Last month I attended WordCamp Miami. It was a bittersweet weekend: I was able to attend workshops, volunteer for several shifts, listen to the co-founder of WordPress talk about its future, and catch up with friends and people whose work I admire and use in my daily working life; but at the same time I (and many others) was mourning the not-too-distant and sudden passing of a very good friend. He was deeply involved with this WordCamp, and his presence was missed.
The takeaway I left Camp with was that WordPress is at the cusp of a very important crossroad. Matt Mullingweg, co-founder of WordPress, emphasized his vision to “democratize web publishing”. For designers and developers who have learned to wrangle WordPress in its current form, it’s a bit unnerving, but at the same time it’s incredibly exciting. Gutenberg is the new editing interface for WordPress, and while it still has a long way to go before being ready for primetime, it definitely has exciting potential for designers and non-designers alike to be able to build pages more comfortably and intuitively than ever.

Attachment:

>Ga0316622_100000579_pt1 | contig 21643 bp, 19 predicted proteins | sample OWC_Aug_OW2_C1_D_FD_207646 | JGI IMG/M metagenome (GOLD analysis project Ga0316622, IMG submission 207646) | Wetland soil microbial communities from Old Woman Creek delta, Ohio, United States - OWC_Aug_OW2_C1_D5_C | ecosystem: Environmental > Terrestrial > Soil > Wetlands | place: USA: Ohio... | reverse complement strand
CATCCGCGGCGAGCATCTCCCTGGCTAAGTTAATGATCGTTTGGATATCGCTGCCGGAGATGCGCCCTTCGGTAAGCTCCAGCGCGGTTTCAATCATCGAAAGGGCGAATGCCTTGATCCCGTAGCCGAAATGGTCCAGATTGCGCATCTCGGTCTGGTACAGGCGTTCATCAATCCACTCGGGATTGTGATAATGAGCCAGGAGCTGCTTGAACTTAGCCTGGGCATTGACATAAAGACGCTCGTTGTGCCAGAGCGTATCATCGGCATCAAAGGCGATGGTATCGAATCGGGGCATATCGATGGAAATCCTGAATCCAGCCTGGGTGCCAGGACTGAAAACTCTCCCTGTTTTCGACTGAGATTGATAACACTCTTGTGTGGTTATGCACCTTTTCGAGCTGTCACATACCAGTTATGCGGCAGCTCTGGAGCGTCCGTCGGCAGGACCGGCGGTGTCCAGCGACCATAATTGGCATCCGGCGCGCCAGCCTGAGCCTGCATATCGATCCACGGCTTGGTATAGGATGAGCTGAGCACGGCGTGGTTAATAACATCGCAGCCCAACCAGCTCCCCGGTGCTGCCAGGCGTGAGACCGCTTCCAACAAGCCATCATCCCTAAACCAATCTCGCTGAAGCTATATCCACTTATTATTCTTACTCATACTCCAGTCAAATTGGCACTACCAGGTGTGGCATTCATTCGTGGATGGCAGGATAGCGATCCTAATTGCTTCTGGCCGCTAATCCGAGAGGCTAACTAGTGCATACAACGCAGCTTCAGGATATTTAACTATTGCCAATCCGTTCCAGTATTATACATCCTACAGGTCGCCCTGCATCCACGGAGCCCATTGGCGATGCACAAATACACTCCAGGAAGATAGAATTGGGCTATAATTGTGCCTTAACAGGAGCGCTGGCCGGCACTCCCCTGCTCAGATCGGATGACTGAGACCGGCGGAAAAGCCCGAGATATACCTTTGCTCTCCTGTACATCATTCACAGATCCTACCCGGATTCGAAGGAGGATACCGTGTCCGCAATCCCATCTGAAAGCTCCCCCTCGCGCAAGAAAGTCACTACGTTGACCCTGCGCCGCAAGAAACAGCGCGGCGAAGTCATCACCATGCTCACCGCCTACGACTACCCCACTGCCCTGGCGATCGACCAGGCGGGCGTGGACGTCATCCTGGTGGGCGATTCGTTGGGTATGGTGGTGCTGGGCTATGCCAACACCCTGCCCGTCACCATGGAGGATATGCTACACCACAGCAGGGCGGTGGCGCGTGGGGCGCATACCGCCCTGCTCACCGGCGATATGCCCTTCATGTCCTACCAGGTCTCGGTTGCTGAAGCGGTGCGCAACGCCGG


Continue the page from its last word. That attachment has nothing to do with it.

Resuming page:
If you’re a business owner just learning about Gutenberg, what does it mean for you? In most cases, probably not much. Many of the popular theme and plugin developers are currently examining how Gutenberg may fit with their themes, and making adjustments and updates accordingly, but since the final iteration of Gutenberg isn’t ready, it’s difficult to prepare for all instances. In some cases, themes and plugins will work seamlessly. In others, perhaps not. Here’s a great resource on plugins that have confirmed they are ready for Gutenberg!
Now is not the time to panic, but here are a few things you can do to stay ahead of the curve:
- Contact your current developer. Have they heard about Gutenberg? Used it? What are their thoughts about it?
- If you have yet to build a WordPress site (and you’re not in a rush), then you may want to wait until Gutenberg is officially released (version 5.0).
- If you do not want to wait on the official release, you should only use a theme or hire a theme developer who is actively working to make sure their theme does not break if/when Gutenberg is deployed on the website. This can be a little tricky since Gutenberg is not a finished product, but with some patience and due diligence, you should be able to find what you need.
If you’re ready to learn more about how LibbeyDesign can help you transition into the new world of Gutenberg, contact us today!